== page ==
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This comic has been republished in Tone Madison, Madison's most reputable independent publication. You can read it here with clarifying notes from the editor!

Panel 1 Text: A Fair Artist Wages Comic. 3 Panels. Madison, Wisconsin. This is a BAD DEAL, so let's talk about it! One, it's shit pay. ($300 + materials) Two, it has a lot of expectations for shit pay. *Complete design for approval. *Prep + prime your own hydrant. *Participate in artist talks. *Paint approved design. That's a lot of fucking labor, Madison Public Art Project (MPAP).
Panel 2 Text: For context, $300 is too low for the design rights alone. That assured payment for the labor an artist puts into the design, not including the painting labor. $300 is too low for painting labor, regardless of material coverage, on a flat canvas. $300 is actually insulting for a complex 3-dimensional structure like a fire hydrant, that will not only add time to the painting -- but the artist is also expected to PREP AND PRIME on "one site visit prior to installation"??? So a minimum 2-day commitment. And for the record, this is an example Monona hydrant. Not an easy thing to prep (sand + wash) and prime (paint 2 coats [of] primer so paint can adhere to [the hydrant's] surface). For $300, this should be the organizer's responsibility. Full stop. (Arrows denote problem areas.)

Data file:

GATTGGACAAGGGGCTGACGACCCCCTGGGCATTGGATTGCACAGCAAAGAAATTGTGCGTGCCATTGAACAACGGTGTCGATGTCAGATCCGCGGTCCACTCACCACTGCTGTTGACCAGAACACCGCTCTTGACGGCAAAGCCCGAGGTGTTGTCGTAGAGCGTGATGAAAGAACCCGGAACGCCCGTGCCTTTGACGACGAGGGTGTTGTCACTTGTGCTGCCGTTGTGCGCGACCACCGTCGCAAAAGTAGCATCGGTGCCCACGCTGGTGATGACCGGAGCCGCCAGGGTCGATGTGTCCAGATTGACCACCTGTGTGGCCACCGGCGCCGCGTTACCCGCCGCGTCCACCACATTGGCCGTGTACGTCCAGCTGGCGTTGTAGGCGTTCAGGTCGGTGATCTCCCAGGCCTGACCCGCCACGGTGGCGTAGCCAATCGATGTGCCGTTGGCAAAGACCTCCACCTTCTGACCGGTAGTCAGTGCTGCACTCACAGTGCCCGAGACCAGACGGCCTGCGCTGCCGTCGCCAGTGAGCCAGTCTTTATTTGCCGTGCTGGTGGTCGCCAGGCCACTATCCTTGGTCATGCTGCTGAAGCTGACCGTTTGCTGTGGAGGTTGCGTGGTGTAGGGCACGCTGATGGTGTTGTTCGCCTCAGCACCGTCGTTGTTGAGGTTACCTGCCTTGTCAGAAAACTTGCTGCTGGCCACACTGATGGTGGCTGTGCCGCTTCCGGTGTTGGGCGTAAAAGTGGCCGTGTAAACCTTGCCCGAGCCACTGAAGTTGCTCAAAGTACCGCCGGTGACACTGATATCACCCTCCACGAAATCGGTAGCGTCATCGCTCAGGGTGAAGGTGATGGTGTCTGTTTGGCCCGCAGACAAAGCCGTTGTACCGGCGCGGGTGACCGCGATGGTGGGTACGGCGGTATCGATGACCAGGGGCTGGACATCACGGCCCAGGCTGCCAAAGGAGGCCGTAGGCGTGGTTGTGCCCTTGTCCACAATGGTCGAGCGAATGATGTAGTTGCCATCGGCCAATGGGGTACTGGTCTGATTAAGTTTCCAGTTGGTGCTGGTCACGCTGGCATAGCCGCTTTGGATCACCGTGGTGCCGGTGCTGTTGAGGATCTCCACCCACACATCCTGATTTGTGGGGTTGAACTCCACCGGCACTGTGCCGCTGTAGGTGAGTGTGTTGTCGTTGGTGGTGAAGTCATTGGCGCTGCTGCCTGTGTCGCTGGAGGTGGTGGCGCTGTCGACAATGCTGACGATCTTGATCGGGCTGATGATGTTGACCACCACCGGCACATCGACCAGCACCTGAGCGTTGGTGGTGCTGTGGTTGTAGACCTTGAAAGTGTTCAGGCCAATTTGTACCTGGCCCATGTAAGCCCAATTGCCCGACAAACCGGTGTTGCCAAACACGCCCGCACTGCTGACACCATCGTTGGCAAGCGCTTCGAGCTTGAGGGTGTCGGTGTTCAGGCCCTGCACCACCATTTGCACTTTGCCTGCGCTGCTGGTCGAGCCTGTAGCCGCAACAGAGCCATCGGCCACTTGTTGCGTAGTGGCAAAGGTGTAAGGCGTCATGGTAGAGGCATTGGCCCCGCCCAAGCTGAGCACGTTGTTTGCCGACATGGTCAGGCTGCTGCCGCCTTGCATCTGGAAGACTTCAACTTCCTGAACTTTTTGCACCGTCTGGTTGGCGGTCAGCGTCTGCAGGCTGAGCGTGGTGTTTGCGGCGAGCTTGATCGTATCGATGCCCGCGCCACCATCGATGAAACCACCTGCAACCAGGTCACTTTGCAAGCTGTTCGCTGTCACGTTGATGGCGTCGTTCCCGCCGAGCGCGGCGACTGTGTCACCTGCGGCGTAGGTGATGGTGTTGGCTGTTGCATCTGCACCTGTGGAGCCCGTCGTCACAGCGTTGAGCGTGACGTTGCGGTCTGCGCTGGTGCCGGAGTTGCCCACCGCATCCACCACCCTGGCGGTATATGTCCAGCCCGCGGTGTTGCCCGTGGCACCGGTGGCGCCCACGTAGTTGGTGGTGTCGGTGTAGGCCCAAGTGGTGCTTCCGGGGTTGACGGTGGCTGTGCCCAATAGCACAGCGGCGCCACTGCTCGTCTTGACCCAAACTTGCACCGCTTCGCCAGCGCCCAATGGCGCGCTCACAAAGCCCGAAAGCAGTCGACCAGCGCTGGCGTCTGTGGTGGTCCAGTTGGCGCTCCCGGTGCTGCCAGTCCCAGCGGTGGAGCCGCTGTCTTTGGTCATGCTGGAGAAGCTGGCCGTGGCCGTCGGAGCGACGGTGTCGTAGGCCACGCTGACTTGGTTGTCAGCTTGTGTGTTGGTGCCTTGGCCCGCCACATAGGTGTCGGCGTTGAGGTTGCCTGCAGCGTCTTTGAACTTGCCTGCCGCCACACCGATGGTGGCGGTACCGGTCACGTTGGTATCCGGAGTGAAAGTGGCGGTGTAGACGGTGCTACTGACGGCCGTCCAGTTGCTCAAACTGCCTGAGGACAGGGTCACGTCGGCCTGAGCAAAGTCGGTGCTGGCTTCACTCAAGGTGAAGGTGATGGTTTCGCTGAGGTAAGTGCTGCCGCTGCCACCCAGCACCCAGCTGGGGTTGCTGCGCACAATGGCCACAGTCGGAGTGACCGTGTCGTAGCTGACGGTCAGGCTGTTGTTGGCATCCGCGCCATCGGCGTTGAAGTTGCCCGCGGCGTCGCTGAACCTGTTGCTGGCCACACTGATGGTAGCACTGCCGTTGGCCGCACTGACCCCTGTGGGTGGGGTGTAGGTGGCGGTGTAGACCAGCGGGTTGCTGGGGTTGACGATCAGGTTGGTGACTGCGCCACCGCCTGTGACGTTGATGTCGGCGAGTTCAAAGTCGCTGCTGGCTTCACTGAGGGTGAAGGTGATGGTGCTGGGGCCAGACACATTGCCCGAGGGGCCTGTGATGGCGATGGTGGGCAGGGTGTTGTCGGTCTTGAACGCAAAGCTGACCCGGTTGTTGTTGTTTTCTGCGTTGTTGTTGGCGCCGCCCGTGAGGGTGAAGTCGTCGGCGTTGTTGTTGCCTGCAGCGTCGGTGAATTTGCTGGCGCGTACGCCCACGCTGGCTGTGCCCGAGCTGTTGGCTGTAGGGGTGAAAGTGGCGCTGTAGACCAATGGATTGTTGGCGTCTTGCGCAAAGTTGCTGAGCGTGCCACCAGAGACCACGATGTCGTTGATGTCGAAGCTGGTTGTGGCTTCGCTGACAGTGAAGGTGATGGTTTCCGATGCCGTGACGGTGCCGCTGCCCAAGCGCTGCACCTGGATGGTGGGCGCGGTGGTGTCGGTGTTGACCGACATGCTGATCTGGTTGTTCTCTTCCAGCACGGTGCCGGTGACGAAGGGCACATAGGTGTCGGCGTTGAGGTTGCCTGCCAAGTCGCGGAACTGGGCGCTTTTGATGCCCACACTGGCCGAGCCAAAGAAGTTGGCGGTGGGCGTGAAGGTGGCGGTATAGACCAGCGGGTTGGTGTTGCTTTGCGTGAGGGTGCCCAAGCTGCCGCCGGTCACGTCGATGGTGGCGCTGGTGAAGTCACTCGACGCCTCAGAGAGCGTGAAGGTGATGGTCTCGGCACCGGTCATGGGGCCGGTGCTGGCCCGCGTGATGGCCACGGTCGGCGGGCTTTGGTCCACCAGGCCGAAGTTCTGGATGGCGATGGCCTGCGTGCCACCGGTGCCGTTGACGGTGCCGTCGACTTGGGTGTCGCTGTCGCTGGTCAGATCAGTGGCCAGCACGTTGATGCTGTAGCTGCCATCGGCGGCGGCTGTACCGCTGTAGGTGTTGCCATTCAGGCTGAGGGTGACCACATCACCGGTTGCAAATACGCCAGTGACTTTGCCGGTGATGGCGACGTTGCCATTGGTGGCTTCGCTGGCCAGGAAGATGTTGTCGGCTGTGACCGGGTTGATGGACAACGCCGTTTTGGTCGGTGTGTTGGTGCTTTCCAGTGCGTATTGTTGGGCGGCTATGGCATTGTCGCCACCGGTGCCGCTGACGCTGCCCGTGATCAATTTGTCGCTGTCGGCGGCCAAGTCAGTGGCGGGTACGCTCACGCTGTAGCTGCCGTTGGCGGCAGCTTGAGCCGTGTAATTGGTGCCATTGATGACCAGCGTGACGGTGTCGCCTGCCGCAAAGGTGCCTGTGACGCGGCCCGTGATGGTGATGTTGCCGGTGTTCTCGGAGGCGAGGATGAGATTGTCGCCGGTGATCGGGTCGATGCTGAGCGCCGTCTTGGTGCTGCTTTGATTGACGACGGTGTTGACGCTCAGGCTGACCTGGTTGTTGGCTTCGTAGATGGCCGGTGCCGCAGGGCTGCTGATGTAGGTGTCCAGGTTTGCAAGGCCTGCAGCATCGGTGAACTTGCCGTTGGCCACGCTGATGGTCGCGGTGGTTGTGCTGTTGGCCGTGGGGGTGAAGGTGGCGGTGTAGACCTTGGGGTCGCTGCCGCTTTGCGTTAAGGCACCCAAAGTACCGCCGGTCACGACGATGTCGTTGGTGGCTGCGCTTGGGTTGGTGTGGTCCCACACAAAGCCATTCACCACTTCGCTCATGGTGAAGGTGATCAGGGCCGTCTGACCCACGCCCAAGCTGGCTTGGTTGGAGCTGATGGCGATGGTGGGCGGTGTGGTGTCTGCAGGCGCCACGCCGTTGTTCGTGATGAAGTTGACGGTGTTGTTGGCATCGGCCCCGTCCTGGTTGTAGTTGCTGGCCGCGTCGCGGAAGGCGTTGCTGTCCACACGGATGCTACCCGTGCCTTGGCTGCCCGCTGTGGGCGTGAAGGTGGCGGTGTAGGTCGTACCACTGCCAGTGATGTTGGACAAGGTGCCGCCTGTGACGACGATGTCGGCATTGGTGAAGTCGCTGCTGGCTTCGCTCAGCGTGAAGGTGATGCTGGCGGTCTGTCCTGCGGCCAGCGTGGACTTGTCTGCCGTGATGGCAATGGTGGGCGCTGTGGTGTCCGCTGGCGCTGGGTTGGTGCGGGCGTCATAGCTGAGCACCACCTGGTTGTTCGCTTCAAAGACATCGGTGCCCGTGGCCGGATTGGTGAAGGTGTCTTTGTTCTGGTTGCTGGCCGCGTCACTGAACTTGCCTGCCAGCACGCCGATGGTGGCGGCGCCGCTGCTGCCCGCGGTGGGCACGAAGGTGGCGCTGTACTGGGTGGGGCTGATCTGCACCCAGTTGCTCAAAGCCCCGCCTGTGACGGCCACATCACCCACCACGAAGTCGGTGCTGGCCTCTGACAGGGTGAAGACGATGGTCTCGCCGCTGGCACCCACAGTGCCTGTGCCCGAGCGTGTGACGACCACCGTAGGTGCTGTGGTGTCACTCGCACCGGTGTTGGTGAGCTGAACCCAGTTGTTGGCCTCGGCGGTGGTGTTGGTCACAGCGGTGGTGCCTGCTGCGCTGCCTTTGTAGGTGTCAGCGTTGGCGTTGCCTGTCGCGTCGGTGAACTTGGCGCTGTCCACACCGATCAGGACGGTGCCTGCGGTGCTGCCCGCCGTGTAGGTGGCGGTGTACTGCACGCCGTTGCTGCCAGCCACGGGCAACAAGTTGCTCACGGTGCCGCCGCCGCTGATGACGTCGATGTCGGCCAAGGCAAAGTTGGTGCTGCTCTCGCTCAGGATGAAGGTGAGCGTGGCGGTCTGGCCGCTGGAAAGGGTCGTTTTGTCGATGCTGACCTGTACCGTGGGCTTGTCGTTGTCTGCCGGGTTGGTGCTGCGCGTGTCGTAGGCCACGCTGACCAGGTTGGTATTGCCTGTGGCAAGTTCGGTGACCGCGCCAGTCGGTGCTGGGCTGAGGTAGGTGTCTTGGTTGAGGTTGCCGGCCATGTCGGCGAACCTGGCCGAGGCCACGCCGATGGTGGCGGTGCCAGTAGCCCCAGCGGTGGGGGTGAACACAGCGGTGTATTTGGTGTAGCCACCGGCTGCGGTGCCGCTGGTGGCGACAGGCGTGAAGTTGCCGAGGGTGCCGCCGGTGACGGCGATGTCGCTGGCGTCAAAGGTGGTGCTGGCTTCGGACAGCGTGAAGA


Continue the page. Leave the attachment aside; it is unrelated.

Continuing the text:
Panel 3 Text: And once again it's on the labor of artists to educate art organizations on fair artist pay and general exploitation. Man...I saw this call for artists in March and, when I didn't see it again I hoped maybe MPAP realized this project was asking too much. And then, a separate, well-respected arts org shared it on their social media, signaling their support despite the red flags... So fine. I'll say it. If you have a limited budget, always prioritize artist pay over the quantity of objects to be painting. (ie. Fewer hydrants could raise artist pay.) If you don't know what would be a good budget, consult an artist. And then pay them. And lastly, to my young and emerging artists, undervaluing your labor signals to orgs that they can continue to offer bad deals to artists. They need you more than you need them.

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